School Admissions Policy: Parents Should Show Deep Religious Faith in Cork
There’s talk this week from the Dublin government of addressing the country’s ancient system of admittance to primary schools.
It is hard to believe that in 2017 a child from a non-Catholic family living next door to a Catholic school can be passed over in favour of a child from a Catholic family who lives many miles away and the Minister for Education Richard Bruton has presented four possible options for discussion to address the situation.
|It is important to brainwash Cork children from an early age. Top tip: leaving them in Fitzy's Park overnight with just a bowl of tripe and drisheen does wonders for their faith.|
Regardless of what the Dubs try to enforce on us down here, the only ‘religion’ that the People’s Republic ‘Department of Edgeimikayshin’ will permit after the revolution is the Cork one. All boards of management will bare heavy responsibility to ensure the children in their school come from passionate Cork families and that respect and devotion to the Rebel County takes precedent over all other subjects.
No longer will parents need to submit baptismal certificates when trying to get their smallie into a school. Instead they will need to supply proof that they are a pure Cork family – even the many immigrants we welcome here from places like Tibilisi and Tralee will have to adopt the new faith quickly or they could be joining the children from households with Kerry parents in the hedge schools.
In attempting to get their child into a popular Cork school performance days will be held where parents bring along their children to prove to his or her future teachers that they are budding little Rebels.
Similar to Saturday night talent shows each school will hold a “C-Factor” show where parents can bring their toddlers to perform little acts that would impress the Cork school staff.
A three year old girl soloing a sliotar for two minutes without dropping it, a tot in a Cork City FC jersey singing all four verses of De Banks or a pair of twins who have remixed a children’s classic nursery rhyme and called it ‘The Wheels on the 208 to Lotabeg Go Round and Round’ would all make a very positive impression.
Children who make it past this stage will be visited at home by a member of the board of management who will assess the house, the family and most importantly the child’s room for evidence that his or her parents are properly devoted to the Cork cause.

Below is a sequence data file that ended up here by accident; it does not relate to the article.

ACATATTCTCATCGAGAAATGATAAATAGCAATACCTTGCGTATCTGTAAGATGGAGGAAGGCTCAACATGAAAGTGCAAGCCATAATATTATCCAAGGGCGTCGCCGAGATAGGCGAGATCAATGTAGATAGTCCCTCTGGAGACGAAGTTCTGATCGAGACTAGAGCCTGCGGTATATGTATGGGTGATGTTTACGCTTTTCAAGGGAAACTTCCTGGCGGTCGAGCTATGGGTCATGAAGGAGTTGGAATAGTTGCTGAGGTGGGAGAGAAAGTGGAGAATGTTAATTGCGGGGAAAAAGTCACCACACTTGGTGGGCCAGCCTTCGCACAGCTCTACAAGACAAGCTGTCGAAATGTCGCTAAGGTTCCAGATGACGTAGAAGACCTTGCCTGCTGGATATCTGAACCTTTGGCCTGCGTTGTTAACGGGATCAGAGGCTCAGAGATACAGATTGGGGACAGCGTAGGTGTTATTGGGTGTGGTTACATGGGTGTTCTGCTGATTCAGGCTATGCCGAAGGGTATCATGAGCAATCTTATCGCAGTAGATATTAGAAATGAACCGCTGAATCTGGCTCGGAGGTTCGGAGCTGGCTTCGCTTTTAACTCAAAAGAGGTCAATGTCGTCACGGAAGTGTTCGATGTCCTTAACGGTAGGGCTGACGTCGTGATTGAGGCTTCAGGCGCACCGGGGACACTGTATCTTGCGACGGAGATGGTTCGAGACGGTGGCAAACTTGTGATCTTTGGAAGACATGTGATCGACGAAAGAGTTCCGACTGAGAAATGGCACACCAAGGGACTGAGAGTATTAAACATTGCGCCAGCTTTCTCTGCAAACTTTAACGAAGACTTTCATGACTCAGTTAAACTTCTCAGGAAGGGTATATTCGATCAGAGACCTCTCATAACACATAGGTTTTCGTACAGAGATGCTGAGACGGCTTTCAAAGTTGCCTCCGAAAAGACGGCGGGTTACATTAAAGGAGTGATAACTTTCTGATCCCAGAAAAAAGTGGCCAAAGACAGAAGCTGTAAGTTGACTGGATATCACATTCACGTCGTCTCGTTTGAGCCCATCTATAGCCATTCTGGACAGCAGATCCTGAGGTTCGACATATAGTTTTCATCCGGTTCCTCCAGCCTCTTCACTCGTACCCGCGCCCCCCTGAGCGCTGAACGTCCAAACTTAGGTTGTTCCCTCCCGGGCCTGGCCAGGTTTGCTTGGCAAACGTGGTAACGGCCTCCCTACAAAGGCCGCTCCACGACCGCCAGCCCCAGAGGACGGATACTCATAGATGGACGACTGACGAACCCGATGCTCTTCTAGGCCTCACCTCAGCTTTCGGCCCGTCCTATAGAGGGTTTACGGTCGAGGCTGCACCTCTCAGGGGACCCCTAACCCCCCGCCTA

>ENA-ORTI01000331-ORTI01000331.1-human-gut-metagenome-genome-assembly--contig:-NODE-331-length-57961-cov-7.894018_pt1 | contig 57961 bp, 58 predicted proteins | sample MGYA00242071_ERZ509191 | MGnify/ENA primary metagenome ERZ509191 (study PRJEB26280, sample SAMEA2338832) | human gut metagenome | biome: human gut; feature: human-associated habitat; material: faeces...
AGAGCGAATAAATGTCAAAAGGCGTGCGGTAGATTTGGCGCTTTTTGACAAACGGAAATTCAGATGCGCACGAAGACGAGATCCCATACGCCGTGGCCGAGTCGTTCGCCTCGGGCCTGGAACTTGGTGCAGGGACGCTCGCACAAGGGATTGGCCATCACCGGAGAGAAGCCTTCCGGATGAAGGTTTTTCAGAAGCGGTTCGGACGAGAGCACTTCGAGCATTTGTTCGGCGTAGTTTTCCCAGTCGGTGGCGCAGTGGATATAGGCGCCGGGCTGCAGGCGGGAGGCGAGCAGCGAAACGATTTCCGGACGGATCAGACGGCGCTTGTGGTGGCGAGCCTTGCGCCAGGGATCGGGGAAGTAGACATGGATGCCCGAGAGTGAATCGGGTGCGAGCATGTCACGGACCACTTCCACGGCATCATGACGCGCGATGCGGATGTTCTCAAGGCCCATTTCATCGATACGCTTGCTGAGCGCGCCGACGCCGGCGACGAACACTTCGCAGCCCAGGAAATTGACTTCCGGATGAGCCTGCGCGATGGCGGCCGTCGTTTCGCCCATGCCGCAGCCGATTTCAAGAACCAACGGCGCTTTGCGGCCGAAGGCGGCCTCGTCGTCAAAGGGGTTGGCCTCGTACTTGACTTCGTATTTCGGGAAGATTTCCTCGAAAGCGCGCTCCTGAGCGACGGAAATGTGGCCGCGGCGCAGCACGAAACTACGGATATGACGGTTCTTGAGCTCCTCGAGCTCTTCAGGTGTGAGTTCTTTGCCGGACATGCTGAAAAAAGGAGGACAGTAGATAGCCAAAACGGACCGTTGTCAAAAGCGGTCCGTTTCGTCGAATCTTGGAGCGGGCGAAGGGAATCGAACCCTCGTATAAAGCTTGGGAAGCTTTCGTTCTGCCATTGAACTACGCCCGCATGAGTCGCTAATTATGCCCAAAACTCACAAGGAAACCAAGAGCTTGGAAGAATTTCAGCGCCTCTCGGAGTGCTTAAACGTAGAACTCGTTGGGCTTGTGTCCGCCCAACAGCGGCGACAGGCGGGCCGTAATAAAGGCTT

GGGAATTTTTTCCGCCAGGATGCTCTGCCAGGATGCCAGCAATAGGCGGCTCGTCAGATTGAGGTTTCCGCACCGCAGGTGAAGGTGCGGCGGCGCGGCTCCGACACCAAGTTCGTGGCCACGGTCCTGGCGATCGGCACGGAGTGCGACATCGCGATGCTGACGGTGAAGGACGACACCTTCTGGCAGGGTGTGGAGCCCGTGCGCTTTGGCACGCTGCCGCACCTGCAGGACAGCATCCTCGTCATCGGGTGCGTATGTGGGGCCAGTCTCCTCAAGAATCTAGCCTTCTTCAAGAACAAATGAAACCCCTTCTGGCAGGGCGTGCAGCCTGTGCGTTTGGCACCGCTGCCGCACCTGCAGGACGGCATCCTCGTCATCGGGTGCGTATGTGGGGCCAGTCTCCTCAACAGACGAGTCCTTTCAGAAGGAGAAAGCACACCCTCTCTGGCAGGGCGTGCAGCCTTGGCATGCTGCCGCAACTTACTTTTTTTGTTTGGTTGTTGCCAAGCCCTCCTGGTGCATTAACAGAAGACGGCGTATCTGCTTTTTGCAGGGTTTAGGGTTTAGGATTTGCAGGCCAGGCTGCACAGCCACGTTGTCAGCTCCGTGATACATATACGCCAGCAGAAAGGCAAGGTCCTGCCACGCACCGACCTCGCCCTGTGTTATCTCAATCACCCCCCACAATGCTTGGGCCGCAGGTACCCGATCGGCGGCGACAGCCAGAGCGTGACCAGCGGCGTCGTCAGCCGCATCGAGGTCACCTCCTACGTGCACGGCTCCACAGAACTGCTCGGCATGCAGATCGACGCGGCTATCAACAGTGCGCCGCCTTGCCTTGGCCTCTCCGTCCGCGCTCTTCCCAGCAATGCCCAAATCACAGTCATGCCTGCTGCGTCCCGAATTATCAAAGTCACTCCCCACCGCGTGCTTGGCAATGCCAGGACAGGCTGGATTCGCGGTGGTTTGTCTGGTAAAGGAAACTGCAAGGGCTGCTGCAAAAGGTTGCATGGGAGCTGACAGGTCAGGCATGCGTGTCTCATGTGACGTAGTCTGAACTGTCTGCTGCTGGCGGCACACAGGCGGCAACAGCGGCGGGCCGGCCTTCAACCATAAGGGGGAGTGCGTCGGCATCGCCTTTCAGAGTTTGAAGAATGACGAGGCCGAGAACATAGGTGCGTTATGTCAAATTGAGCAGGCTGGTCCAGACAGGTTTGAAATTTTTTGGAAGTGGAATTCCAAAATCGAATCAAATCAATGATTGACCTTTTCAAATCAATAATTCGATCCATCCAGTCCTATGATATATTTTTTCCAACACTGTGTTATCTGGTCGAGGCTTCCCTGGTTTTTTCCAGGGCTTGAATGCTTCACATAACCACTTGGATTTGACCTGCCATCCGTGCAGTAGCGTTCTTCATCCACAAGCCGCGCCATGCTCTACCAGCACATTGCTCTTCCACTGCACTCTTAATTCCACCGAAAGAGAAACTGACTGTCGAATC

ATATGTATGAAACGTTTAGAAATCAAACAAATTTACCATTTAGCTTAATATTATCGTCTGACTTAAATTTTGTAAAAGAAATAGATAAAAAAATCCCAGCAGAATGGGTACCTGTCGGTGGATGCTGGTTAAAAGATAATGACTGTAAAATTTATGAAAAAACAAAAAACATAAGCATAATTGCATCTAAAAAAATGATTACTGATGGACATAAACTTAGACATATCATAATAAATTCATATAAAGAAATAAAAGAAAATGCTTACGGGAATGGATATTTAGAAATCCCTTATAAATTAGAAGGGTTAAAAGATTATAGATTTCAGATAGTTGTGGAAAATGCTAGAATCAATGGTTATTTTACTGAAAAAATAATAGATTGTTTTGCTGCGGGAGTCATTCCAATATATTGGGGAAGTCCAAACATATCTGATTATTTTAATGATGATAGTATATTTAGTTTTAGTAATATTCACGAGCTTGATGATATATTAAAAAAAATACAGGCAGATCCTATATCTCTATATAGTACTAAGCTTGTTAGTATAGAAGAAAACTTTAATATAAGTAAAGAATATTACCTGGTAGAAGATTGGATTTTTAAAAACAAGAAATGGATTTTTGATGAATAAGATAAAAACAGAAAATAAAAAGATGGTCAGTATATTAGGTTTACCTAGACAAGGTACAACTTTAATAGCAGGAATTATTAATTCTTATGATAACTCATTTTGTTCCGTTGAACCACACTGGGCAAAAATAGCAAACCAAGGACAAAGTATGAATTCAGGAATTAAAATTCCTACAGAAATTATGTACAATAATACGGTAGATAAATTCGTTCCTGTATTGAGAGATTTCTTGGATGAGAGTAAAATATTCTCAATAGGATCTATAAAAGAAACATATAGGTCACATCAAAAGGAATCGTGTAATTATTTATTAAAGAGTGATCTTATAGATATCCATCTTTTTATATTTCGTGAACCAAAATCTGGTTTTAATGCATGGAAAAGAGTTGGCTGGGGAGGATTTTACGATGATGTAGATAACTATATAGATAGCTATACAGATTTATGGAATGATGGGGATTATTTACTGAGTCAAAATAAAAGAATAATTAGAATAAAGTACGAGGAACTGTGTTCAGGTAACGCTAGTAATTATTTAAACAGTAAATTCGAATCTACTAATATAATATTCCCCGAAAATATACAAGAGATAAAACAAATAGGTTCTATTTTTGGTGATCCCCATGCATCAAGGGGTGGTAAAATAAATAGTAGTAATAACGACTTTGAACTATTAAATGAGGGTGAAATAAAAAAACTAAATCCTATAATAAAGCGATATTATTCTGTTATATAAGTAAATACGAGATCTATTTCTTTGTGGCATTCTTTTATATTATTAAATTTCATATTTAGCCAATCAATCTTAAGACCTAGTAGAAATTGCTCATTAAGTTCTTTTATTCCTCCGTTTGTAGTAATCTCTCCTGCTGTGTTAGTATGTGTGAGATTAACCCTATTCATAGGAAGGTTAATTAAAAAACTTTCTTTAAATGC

|An example of some infidels.|
Items that will meet with approval from the inspector are paintings and photographs of Cork landscapes hanging in the hallway, red and white bunting running up the stairs handrail, a small area of the living room dedicated to Christy Ring or a life size portrait of John Caulfield or Dave Barry hanging in the kitchen.
To really up your chances of getting the much sought after place in your local Cork school and to impress those sent to survey your home, the young child’s bedroom walls should be painted in red and white stripes, feature posters of at least one Cork All-Ireland winning team or an FAI Cup winning Cork City FC team and feature a Cork hero like Michael Collins, Sonia O’Sullivan or Rob Heffernan.
Downstairs when the children have gone to bed the inspector will sit down with mum and dad who will be examined thoroughly over the course of the night on their devotion to the Cork cause. The examination may continue until dawn as a lack of sleep will sometimes bring out any demons being hidden away – are they really dedicated to Cork or are they doing this just to get into the school?
Trick questions like “what is the worst part about living in Cork?” will be used to expose any impure thoughts that either parent might have about the county and answers to “do you think Cork should be the capital of Ireland?” must be carefully delivered by parents or their child could end up being educated in a field by Kerrymen.
In the case where one parent is deemed to be a perfect Corkonian but the other is deemed to be a perpetual unredeemable sinner who “wouldn’t mind seeing Dublin doing the three-in-a-row in the football”, the People’s Republic will offer to facilitate fast-tracked divorce proceedings and to pair the better model-Corkonian parent up with a like-minded ‘good Rebel’ parent from a similarly “failed household” who get exclusive custody of their children.
The newly divorced model-parent may choose a preference for the gender of his or her new parenting partner but the People’s Republic will not be able to guarantee their first choice – whatever is best for the child and for Cork will take precedent over any other minor detail like the sexuality of the parents.
Until the Dublin government gives in to this very reasonable demand the People’s Republic will not renounce its threat of a revolution. Before you act Minister, just think of the children - the Cork ones anyway.
With the concrete pillars and devoted crowds those not familiar with the area might confuse it with Mahon Point Shopping Centre but the all new Páirc Uí Chaoimh is more than a smell of coffee, big brands and long lines of traffic.